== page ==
By Dikembe via Facebook
Yesterday I went to Wajir County with CORD leaders. I was at first not so interested in going till my workmate Abdullahi Musa pulled his own strings.
To be honest, it is understandable if President Uhuru is yet to visit the region despite Mandera I & II and Garissa. It takes courage to make that decision. I texted a number of folks ‘just in case’.
This was the second adrenaline consuming decision, the first being national dialogue rally sometime last year in Eldoret. Back then, government had ‘banned’ the rally citing insecurity and Uasin Gishu Governor Jackson Mandago followed with his own fiat that CORD will not hold any meeting in his county.
Then Raila Odinga said we are going to Eldoret ‘wapende wasipende’ and now it was up to you to decide whether to go or not. Many people I know chose not to go, belching their own excuses.
In the end, only senators James Orengo, Hon. Muthama, the late Kajwang’ and Suna East MP. Junet Mohammed joined Odinga. And while my collection of non-ODM stalwarts is fuzzy, I think Hon. Wetangula too joined.
To end the story, we arrived in Eldoret to the site of over 20 lorries filled to the brim, buttons and bullets at the ready, but the sheer sea of humanity humbled the police. Mandago was ashamed.
In Wajir, much of the story has now been told in pictures save for this. I met Ahmed. He was a year ahead of me at Moi and now working at Wajir County Press Service.
In the other Kenya, his journalism degree, with a major in graphics, would only be relevant for and in Nairobi. He would pitch camp here, waiting for a vacancy at Daily Nation or Citizen or Standard or Star; to write about Wajir how Nairobi wants Wajir to appear to the rest of Kenya: to tell stories of hunger and famine and radicalism.
But Ahmed is now in Wajir, writing stories of the first tarmac road, first fresh produce market, a new hospital, new ICT centre, new hopes and new aspirations. When you go to places like Wajir, and learn that they’ve been paying their taxes to Nairobi for the last 50 years, that’s when you realize this word ‘devolution’ is magical.
To someone born in Kiambu or Nairobi who’s lived with tap water all his life, and know a factory building from a residential one, devolution mean nothing. No wonder many of them ask why the hullabaloo about Okoa Kenya. But when you see the first water pipes being laid down, the first bitumen being spread, the first high light mast in that darkest street corner you’ve feared all your life, the first large scale irrigation to boost food security,a new complex to house a ‘government’, that is when devolution does not just become a CORD issue but a life issue.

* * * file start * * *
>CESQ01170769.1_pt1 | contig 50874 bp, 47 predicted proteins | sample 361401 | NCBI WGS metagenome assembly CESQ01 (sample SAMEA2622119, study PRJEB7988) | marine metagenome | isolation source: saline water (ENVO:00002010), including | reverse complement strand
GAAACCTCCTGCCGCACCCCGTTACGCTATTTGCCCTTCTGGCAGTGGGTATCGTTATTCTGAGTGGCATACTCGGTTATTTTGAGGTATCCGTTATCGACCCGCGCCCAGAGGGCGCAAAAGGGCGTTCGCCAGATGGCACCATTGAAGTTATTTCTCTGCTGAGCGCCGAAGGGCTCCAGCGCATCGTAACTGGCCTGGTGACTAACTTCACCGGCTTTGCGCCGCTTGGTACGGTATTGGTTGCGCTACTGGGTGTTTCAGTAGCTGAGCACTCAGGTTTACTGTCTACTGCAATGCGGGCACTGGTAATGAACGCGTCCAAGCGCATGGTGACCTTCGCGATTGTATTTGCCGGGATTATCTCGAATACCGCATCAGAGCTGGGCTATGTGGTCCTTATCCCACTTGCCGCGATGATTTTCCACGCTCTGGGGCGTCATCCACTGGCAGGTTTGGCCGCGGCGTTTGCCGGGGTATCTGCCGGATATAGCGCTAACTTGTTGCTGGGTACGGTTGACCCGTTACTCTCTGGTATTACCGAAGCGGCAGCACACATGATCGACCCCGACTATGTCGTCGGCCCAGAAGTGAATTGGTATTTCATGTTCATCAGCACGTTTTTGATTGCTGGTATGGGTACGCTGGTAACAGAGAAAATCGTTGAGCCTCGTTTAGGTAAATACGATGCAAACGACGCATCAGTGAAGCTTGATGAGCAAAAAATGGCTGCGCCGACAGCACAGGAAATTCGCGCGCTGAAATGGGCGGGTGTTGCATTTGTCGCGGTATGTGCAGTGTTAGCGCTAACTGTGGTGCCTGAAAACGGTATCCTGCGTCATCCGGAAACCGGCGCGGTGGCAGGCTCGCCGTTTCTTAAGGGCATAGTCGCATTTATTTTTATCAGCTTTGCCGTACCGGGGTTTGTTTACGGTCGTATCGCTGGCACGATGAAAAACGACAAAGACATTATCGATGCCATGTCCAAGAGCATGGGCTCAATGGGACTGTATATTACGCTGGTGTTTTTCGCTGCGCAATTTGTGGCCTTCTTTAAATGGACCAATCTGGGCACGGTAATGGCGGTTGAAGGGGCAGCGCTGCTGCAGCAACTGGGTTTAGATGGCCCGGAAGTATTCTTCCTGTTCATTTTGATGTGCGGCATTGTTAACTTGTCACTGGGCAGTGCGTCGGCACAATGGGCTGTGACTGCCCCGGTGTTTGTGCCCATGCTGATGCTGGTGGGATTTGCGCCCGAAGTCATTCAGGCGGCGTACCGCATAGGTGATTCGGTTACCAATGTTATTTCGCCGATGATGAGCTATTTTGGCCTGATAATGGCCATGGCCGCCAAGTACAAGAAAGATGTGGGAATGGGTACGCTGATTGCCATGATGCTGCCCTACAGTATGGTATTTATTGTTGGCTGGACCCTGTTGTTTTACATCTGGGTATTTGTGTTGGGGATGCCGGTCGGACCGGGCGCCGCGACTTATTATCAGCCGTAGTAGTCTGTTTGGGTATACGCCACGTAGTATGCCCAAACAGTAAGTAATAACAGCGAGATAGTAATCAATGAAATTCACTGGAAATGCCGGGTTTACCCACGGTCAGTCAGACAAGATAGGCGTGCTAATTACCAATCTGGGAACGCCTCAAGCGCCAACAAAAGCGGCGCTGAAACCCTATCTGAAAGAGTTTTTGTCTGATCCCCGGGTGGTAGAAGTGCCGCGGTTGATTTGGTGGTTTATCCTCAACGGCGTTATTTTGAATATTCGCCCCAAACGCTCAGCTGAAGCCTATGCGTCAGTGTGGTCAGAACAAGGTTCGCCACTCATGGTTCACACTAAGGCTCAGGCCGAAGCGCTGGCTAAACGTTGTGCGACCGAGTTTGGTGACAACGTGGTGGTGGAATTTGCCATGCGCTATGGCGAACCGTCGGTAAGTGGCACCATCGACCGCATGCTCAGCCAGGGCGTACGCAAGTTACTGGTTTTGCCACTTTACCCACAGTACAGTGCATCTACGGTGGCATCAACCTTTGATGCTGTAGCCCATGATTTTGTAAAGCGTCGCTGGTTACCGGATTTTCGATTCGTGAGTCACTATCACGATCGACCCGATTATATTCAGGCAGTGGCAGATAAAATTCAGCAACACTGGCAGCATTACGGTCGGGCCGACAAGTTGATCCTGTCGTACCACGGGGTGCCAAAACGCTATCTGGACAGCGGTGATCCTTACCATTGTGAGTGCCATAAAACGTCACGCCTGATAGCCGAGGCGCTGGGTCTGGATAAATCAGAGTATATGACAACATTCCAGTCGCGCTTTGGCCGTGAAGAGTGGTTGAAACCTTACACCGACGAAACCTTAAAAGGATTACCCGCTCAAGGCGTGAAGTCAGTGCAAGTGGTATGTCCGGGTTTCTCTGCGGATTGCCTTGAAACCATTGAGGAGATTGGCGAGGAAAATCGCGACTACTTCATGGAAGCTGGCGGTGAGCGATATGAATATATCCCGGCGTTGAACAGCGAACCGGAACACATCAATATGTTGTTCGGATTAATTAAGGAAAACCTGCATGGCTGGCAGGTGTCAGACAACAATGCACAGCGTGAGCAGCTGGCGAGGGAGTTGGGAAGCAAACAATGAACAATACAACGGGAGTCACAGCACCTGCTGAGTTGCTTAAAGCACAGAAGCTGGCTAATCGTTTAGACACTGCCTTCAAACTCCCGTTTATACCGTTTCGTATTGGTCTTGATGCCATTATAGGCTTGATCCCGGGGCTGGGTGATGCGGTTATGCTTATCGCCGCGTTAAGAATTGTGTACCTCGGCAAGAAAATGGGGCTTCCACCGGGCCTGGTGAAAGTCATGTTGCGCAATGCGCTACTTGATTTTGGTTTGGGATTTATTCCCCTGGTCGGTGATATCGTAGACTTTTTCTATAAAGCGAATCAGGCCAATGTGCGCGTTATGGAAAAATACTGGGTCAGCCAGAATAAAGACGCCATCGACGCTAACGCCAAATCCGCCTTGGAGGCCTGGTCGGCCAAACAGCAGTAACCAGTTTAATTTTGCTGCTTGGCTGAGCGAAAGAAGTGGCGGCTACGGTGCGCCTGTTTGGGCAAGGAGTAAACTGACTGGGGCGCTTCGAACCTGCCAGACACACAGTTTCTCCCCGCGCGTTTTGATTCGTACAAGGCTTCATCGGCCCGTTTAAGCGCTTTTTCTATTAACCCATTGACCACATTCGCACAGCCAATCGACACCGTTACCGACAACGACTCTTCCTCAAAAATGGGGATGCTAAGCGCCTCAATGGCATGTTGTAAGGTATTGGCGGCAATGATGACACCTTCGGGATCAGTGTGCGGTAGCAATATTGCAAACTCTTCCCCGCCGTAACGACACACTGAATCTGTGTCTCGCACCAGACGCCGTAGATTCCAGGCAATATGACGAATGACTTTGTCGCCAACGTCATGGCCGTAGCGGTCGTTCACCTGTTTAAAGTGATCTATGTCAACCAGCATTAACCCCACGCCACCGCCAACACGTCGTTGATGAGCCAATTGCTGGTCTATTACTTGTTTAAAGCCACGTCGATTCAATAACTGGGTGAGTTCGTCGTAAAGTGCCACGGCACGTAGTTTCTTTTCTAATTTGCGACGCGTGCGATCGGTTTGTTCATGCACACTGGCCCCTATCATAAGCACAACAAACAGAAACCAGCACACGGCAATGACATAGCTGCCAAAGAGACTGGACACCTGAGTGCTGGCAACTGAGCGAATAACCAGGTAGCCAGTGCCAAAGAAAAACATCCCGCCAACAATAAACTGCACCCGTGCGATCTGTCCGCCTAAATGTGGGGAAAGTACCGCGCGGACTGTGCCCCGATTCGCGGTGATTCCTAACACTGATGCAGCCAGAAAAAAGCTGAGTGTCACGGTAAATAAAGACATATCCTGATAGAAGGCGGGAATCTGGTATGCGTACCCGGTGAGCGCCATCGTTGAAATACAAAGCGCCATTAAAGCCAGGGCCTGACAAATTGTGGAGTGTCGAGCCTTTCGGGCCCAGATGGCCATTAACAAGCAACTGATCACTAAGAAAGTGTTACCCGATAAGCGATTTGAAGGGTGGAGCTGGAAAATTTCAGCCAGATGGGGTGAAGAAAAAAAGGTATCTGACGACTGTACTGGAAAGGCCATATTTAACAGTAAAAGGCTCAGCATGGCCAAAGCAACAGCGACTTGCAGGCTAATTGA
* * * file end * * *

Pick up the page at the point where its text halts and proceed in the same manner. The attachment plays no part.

When you see the town taking shape and a county assembly passing laws; a governor standing on a red carpet delivering a ‘state of the county’ address, prepared right there at the county, by people who live right there in the county, who share the same local concerns, devoid of the belligerence and the dressing down by Nairobi, that is when devolution becomes an expression of local sentiments.
When you can visit the county assembly and sit – like those in Nairobi do – in the public gallery or speaker’s gallery; and see bills proposed and opposed, the idea of sovereignty becomes real right there, not 800km away!
And so it is true. There are winners and losers in the current power arrangement. There are devolution winners and devolution losers. Nairobi is the biggest loser.
See, in another 50 years, Nairobi will be like Washington DC, a place you go to see museums and monuments. With counties taking shape and new ‘cities’ emerging from once neglected towns, Nairobi will be that place we come to see the relics of the old order, tucked in its one family themed highways, with roads linking wives to husbands; sisters to brothers; cousins to nephews, as if the whole struggle for independence was a one family affair (I’ve not mentioned names!).
Wajir is a winner in this new arrangement, and they are conscious about it. That’s why the county has been ranked among the most prudently managed.
But what I liked most is the new inter-ethnic relations popping up. These relationships are stitched together by shared histories, culture and geography. These relationships are held together on mutual respect, not the ‘mta do nini’ rants of our nation’s historical rulers – they of Nairobi!
They will not say it openly but devolution, should it pick up as its founders wanted it to; will humble some regions. It will force some regions to be kind, to be accommodative, to be mindful, that we are 42 here. Not just two and not only ONE!
Whichever way you look at it, inter-county commerce, shared history, shared culture and mutual respect will be more powerful tools for political mobilization than the current scenario, where an old order still feel it is owed explanations or apologies.
You’ve seen coast forming its own alliances. Western Kenya the same, Northern Kenya too, Eastern too. Central already formed its GEMA long ago, Kalenjins too.
Indeed, ‘the ground beneath has fundamentally shifted’. He was not wrong when he said ‘something good and refreshing is coming’.
Sadly, you can’t feel it when seated in Nairobi, watching NTV or Citizen or KTN. You can’t know it when you read Daily Nation or Star or Standard or People Daily (which people?). That’s because the journalists assembling it are in county press services, like Ahmed, armed to the teeth with first hand experiencing -eye-witnessing for history!
I am lucky I felt it, for a moment, because I dared to go Wajir!